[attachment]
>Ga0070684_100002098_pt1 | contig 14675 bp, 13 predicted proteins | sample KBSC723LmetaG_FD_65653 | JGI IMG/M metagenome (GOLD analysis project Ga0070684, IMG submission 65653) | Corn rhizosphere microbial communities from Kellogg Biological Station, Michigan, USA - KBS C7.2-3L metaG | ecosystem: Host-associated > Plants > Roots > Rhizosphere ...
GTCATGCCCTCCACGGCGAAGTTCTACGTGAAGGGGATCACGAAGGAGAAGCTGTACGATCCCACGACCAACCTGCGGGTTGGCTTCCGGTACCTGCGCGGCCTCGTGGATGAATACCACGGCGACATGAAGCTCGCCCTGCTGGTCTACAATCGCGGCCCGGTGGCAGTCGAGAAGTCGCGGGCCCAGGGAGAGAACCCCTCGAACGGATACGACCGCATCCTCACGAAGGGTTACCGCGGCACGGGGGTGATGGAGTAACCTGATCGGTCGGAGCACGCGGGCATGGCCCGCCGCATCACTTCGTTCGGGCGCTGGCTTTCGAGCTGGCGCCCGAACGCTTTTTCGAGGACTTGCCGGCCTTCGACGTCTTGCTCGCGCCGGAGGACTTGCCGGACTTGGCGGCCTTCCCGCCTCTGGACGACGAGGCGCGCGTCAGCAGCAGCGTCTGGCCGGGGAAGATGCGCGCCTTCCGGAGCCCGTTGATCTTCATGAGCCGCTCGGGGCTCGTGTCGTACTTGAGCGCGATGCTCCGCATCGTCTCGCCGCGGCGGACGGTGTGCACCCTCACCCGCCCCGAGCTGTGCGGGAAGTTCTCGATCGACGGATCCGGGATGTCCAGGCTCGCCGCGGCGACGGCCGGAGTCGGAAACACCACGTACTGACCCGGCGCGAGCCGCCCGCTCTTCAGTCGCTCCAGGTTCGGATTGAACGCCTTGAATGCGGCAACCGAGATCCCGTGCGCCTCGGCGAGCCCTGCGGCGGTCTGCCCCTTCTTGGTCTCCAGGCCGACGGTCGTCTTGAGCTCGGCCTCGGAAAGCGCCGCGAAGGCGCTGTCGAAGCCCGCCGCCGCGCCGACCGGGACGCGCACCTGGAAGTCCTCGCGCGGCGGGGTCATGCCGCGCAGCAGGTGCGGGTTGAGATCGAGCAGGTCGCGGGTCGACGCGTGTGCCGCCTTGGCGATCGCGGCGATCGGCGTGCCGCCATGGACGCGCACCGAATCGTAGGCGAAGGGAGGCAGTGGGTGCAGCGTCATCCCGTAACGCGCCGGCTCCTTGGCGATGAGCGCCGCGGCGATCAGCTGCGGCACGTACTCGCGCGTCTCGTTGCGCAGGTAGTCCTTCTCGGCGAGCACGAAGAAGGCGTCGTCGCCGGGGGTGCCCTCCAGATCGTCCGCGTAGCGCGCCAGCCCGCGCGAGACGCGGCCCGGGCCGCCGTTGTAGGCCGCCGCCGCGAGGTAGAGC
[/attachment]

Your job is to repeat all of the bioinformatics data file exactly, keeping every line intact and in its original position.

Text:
>Ga0070684_100002098_pt1 | contig 14675 bp, 13 predicted proteins | sample KBSC723LmetaG_FD_65653 | JGI IMG/M metagenome (GOLD analysis project Ga0070684, IMG submission 65653) | Corn rhizosphere microbial communities from Kellogg Biological Station, Michigan, USA - KBS C7.2-3L metaG | ecosystem: Host-associated > Plants > Roots > Rhizosphere ...
GTCATGCCCTCCACGGCGAAGTTCTACGTGAAGGGGATCACGAAGGAGAAGCTGTACGATCCCACGACCAACCTGCGGGTTGGCTTCCGGTACCTGCGCGGCCTCGTGGATGAATACCACGGCGACATGAAGCTCGCCCTGCTGGTCTACAATCGCGGCCCGGTGGCAGTCGAGAAGTCGCGGGCCCAGGGAGAGAACCCCTCGAACGGATACGACCGCATCCTCACGAAGGGTTACCGCGGCACGGGGGTGATGGAGTAACCTGATCGGTCGGAGCACGCGGGCATGGCCCGCCGCATCACTTCGTTCGGGCGCTGGCTTTCGAGCTGGCGCCCGAACGCTTTTTCGAGGACTTGCCGGCCTTCGACGTCTTGCTCGCGCCGGAGGACTTGCCGGACTTGGCGGCCTTCCCGCCTCTGGACGACGAGGCGCGCGTCAGCAGCAGCGTCTGGCCGGGGAAGATGCGCGCCTTCCGGAGCCCGTTGATCTTCATGAGCCGCTCGGGGCTCGTGTCGTACTTGAGCGCGATGCTCCGCATCGTCTCGCCGCGGCGGACGGTGTGCACCCTCACCCGCCCCGAGCTGTGCGGGAAGTTCTCGATCGACGGATCCGGGATGTCCAGGCTCGCCGCGGCGACGGCCGGAGTCGGAAACACCACGTACTGACCCGGCGCGAGCCGCCCGCTCTTCAGTCGCTCCAGGTTCGGATTGAACGCCTTGAATGCGGCAACCGAGATCCCGTGCGCCTCGGCGAGCCCTGCGGCGGTCTGCCCCTTCTTGGTCTCCAGGCCGACGGTCGTCTTGAGCTCGGCCTCGGAAAGCGCCGCGAAGGCGCTGTCGAAGCCCGCCGCCGCGCCGACCGGGACGCGCACCTGGAAGTCCTCGCGCGGCGGGGTCATGCCGCGCAGCAGGTGCGGGTTGAGATCGAGCAGGTCGCGGGTCGACGCGTGTGCCGCCTTGGCGATCGCGGCGATCGGCGTGCCGCCATGGACGCGCACCGAATCGTAGGCGAAGGGAGGCAGTGGGTGCAGCGTCATCCCGTAACGCGCCGGCTCCTTGGCGATGAGCGCCGCGGCGATCAGCTGCGGCACGTACTCGCGCGTCTCGTTGCGCAGGTAGTCCTTCTCGGCGAGCACGAAGAAGGCGTCGTCGCCGGGGGTGCCCTCCAGATCGTCCGCGTAGCGCGCCAGCCCGCGCGAGACGCGGCCCGGGCCGCCGTTGTAGGCCGCCGCCGCGAGGTAGAGC